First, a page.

Petitioner, through counsel, sought leave to appeal to the Michigan Court of Appeals, raising the sole issue presented to the trial court. In the appeal, counsel admitted that she had failed to timely file either a motion to withdraw the plea or an application for leave to appeal. In an order issued on January 26, 2016, the court of appeals concluded that appellate counsel had rendered ineffective assistance, by not filing a timely application for leave to appeal from the judgment, thereby depriving Petitioner of his direct appeal. (Mich. Ct. App. Op., ECF No. 1-1, PageID.31.) As a consequence, the court reviewed the issue under the standard for direct appeals, rather than under the standard for appeals from orders denying relief from judgment. Upon review, however, the court of appeals denied Petitioner's claim on appeal because it lacked merit. (Id.)

         Petitioner filed an application for leave to appeal to the Michigan Supreme Court. Counsel also filed a motion to add an additional issue on appeal: ineffective assistance of appellate counsel for failing to file a timely application for leave to appeal from the judgment or a motion to withdraw the plea. (Mot. to Add Additional Issues on Appeal, ECF No. 1-1, PageID.35-37.) In an order issued on March 21, 2017, the Michigan Supreme Court granted the order to add an issue, but denied leave to appeal.

         Petitioner filed the instant habeas action on or about September 22, 2017.[1] He raises the following four issues:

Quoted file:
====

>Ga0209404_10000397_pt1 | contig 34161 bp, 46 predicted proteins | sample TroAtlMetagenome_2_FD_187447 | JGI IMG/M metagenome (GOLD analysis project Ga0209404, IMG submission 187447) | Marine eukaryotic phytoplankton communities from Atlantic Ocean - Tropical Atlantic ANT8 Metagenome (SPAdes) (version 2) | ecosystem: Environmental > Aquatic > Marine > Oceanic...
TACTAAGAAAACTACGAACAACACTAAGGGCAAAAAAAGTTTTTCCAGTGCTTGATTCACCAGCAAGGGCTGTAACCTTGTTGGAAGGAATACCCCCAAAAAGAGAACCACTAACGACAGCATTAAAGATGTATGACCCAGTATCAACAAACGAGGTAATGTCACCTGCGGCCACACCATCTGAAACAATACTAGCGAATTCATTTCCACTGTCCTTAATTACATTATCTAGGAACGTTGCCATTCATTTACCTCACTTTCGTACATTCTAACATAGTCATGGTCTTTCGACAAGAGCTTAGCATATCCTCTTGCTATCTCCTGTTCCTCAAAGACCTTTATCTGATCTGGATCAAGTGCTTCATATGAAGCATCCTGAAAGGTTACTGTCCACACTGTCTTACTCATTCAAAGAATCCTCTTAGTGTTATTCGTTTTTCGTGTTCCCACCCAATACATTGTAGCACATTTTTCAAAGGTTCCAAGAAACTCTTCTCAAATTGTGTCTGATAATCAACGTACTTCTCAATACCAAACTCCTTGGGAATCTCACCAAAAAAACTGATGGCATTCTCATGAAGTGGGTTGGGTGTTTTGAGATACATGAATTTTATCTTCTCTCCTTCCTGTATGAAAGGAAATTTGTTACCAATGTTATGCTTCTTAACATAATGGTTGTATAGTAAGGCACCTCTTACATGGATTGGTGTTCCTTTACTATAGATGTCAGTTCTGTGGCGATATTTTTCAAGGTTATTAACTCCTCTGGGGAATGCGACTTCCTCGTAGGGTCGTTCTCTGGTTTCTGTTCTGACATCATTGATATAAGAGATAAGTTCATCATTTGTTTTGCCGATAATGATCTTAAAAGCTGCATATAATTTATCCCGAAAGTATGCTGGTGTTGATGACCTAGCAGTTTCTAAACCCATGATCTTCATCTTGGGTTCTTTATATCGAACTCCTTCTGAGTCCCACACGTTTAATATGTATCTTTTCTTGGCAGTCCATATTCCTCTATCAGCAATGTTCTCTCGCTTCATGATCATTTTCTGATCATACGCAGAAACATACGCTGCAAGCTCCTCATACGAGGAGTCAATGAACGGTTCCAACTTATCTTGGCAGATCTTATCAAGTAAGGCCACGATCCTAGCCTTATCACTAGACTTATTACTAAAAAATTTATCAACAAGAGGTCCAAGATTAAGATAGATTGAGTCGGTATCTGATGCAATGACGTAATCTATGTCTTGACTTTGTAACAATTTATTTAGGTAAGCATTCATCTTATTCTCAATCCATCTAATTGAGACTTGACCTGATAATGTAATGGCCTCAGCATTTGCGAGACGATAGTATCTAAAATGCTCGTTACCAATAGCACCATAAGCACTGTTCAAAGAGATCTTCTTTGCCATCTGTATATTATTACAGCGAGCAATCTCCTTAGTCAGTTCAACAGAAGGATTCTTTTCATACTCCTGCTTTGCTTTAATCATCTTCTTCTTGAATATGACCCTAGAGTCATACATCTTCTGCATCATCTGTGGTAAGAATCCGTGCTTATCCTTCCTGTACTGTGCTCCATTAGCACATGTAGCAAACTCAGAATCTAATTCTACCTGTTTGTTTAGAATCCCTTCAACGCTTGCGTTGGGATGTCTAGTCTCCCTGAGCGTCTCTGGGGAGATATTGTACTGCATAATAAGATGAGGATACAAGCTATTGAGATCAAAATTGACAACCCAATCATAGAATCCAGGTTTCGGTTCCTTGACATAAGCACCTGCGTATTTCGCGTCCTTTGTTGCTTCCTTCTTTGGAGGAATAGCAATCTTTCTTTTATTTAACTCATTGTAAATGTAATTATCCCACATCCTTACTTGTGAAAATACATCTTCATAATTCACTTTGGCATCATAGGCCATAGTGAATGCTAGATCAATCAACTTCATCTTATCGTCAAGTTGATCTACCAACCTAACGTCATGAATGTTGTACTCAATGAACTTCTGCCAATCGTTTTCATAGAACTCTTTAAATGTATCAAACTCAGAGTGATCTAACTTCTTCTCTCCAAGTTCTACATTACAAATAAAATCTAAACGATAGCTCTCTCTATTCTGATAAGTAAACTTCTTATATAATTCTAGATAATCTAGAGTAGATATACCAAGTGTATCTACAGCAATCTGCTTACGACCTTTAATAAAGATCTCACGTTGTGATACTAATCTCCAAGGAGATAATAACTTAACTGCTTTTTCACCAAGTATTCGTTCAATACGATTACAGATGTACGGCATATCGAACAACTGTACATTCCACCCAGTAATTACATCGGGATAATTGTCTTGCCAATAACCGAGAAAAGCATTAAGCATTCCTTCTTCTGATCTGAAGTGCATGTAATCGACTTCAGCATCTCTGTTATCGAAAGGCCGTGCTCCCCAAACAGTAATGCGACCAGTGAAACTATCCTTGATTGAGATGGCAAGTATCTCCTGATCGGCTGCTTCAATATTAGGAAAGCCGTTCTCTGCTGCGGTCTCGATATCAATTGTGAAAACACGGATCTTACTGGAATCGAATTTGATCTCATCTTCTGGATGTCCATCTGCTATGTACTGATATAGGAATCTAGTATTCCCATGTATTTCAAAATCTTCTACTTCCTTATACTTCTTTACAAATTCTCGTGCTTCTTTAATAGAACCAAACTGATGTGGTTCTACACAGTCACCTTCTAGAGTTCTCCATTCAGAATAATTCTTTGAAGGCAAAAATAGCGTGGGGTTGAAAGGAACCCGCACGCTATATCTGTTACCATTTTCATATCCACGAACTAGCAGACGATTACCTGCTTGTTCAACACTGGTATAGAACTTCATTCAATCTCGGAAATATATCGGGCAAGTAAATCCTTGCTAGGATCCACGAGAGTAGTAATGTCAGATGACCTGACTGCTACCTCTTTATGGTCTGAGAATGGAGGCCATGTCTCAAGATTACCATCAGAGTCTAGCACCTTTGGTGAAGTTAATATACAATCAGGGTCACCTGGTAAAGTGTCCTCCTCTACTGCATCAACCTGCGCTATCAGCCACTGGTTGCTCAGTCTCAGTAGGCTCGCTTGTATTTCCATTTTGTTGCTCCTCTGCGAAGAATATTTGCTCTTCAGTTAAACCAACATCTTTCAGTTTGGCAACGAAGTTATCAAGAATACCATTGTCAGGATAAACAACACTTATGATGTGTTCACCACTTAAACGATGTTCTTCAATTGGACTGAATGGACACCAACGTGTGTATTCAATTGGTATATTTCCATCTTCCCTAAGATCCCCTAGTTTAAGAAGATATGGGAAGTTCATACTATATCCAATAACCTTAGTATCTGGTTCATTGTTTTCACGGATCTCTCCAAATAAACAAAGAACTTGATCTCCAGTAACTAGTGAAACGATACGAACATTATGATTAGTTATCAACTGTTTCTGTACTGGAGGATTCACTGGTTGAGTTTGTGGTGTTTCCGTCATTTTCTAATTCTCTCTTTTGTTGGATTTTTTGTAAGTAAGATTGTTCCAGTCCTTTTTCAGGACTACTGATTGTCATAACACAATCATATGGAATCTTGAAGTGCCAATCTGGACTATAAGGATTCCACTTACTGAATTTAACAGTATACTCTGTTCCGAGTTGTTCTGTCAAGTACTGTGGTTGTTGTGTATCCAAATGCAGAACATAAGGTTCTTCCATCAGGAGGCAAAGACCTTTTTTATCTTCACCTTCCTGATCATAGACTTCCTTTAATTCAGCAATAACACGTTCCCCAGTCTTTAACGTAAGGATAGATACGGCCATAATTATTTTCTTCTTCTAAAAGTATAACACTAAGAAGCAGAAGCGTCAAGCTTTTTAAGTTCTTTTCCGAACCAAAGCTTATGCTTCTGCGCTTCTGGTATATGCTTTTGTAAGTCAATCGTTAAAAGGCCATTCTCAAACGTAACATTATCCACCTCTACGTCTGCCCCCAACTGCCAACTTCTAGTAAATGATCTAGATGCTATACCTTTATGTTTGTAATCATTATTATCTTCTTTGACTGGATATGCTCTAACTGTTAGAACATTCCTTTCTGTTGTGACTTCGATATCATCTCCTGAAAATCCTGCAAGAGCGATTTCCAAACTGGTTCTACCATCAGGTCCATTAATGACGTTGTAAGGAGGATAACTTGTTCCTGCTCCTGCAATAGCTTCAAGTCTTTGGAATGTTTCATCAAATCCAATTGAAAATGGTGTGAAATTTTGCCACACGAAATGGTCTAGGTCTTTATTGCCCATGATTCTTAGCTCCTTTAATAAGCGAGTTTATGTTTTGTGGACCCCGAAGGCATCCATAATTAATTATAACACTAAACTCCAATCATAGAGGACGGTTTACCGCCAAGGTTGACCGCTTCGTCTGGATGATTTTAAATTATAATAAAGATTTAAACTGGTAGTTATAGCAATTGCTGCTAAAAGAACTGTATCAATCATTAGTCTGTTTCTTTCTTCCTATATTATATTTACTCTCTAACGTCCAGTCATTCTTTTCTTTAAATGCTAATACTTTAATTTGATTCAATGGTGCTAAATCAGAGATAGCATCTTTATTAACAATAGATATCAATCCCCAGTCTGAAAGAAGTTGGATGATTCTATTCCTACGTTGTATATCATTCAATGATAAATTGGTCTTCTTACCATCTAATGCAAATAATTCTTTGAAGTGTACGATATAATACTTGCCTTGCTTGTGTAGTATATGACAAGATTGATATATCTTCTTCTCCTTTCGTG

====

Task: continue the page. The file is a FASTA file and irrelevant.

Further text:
I. The trial court erred by denying [Petitioner's] MCR 6.500 Motion to Withdraw His Plea.
II. Ineffective Assistance of Counsel
III. Denial of Evidentiary Hearing.
IV. Ineffective Assistance of Appellate Counsel

         II. AEDPA standard

         This action is governed by the Antiterrorism and Effective Death Penalty Act of 1996, Pub. L. 104-132, 110 Stat. 1214 (AEDPA). The AEDPA “prevents federal habeas ‘retrials'” and ensures that state court convictions are given effect to the extent possible under the law. Bell v. Cone, 535 U.S. 685, 693-94 (2002). An application for writ of habeas corpus on behalf of a person who is incarcerated pursuant to a state conviction cannot be granted with respect to any claim that was adjudicated on the merits in state court unless the adjudication: “(1) resulted in a decision that was contrary to, or involved an unreasonable application of, clearly established federal law as determined by the Supreme Court of the United States; or (2) resulted in a decision that was based upon an unreasonable determination of the facts in light of the evidence presented in the state court proceeding.” 28 U.S.C. § 2254(d). This standard is “intentionally difficult to meet.” Woods v. Donald, 575 U.S. __, 135 S.Ct. 1372');">135 S.Ct. 1372, 1376 (2015) (internal quotation omitted).

         The AEDPA limits the source of law to cases decided by the United States Supreme Court. 28 U.S.C. § 2254(d). This Court may consider only the “clearly established” holdings, and not the dicta, of the Supreme Court. Williams v. Taylor, 529 U.S. 362, 412 (2000); Bailey v. Mitchell, 271 F.3d 652, 655 (6th Cir. 2001). In determining whether federal law is clearly established, the Court may not consider the decisions of lower federal courts. Lopez v. Smith, 135 S.Ct. 1, 3 (2014); Bailey, 271 F.3d at 655. Moreover, “clearly established Federal law” does not include decisions of the Supreme Court announced after the last adjudication of the merits in state court. Greene v. Fisher, 565 U.S. 34 (2011). Thus, the inquiry is limited to an examination of the legal landscape as it would have ...